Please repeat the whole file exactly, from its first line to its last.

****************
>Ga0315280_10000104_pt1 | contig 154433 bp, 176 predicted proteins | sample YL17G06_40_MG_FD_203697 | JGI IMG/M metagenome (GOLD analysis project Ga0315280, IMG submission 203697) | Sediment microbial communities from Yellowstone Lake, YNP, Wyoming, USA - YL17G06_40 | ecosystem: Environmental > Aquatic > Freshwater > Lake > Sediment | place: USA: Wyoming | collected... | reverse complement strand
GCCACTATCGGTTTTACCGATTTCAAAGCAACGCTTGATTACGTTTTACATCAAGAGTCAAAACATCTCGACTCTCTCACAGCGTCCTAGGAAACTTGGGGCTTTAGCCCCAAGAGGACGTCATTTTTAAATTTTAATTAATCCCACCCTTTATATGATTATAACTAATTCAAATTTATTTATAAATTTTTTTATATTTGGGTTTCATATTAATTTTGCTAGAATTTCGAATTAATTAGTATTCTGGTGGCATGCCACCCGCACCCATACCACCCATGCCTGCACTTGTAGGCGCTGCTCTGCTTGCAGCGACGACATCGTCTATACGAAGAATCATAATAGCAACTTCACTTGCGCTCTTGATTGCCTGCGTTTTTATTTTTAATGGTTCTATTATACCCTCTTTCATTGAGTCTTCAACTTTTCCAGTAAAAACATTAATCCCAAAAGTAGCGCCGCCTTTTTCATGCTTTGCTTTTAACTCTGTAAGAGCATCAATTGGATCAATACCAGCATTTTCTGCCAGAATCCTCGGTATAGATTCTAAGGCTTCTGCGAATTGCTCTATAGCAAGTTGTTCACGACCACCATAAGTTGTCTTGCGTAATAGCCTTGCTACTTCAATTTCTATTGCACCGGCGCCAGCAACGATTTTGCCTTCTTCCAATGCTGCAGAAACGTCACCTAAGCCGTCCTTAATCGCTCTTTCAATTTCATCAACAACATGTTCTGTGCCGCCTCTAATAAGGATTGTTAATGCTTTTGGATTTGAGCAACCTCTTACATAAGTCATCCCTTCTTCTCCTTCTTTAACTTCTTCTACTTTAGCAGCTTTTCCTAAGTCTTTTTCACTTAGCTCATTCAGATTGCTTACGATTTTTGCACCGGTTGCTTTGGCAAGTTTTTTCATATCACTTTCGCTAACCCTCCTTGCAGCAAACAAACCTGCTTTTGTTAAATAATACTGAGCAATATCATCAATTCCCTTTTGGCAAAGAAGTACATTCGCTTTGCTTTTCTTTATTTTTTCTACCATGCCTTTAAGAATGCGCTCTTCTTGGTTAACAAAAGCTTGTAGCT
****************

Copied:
>Ga0315280_10000104_pt1 | contig 154433 bp, 176 predicted proteins | sample YL17G06_40_MG_FD_203697 | JGI IMG/M metagenome (GOLD analysis project Ga0315280, IMG submission 203697) | Sediment microbial communities from Yellowstone Lake, YNP, Wyoming, USA - YL17G06_40 | ecosystem: Environmental > Aquatic > Freshwater > Lake > Sediment | place: USA: Wyoming | collected... | reverse complement strand
GCCACTATCGGTTTTACCGATTTCAAAGCAACGCTTGATTACGTTTTACATCAAGAGTCAAAACATCTCGACTCTCTCACAGCGTCCTAGGAAACTTGGGGCTTTAGCCCCAAGAGGACGTCATTTTTAAATTTTAATTAATCCCACCCTTTATATGATTATAACTAATTCAAATTTATTTATAAATTTTTTTATATTTGGGTTTCATATTAATTTTGCTAGAATTTCGAATTAATTAGTATTCTGGTGGCATGCCACCCGCACCCATACCACCCATGCCTGCACTTGTAGGCGCTGCTCTGCTTGCAGCGACGACATCGTCTATACGAAGAATCATAATAGCAACTTCACTTGCGCTCTTGATTGCCTGCGTTTTTATTTTTAATGGTTCTATTATACCCTCTTTCATTGAGTCTTCAACTTTTCCAGTAAAAACATTAATCCCAAAAGTAGCGCCGCCTTTTTCATGCTTTGCTTTTAACTCTGTAAGAGCATCAATTGGATCAATACCAGCATTTTCTGCCAGAATCCTCGGTATAGATTCTAAGGCTTCTGCGAATTGCTCTATAGCAAGTTGTTCACGACCACCATAAGTTGTCTTGCGTAATAGCCTTGCTACTTCAATTTCTATTGCACCGGCGCCAGCAACGATTTTGCCTTCTTCCAATGCTGCAGAAACGTCACCTAAGCCGTCCTTAATCGCTCTTTCAATTTCATCAACAACATGTTCTGTGCCGCCTCTAATAAGGATTGTTAATGCTTTTGGATTTGAGCAACCTCTTACATAAGTCATCCCTTCTTCTCCTTCTTTAACTTCTTCTACTTTAGCAGCTTTTCCTAAGTCTTTTTCACTTAGCTCATTCAGATTGCTTACGATTTTTGCACCGGTTGCTTTGGCAAGTTTTTTCATATCACTTTCGCTAACCCTCCTTGCAGCAAACAAACCTGCTTTTGTTAAATAATACTGAGCAATATCATCAATTCCCTTTTGGCAAAGAAGTACATTCGCTTTGCTTTTCTTTATTTTTTCTACCATGCCTTTAAGAATGCGCTCTTCTTGGTTAACAAAAGCTTGTAGCT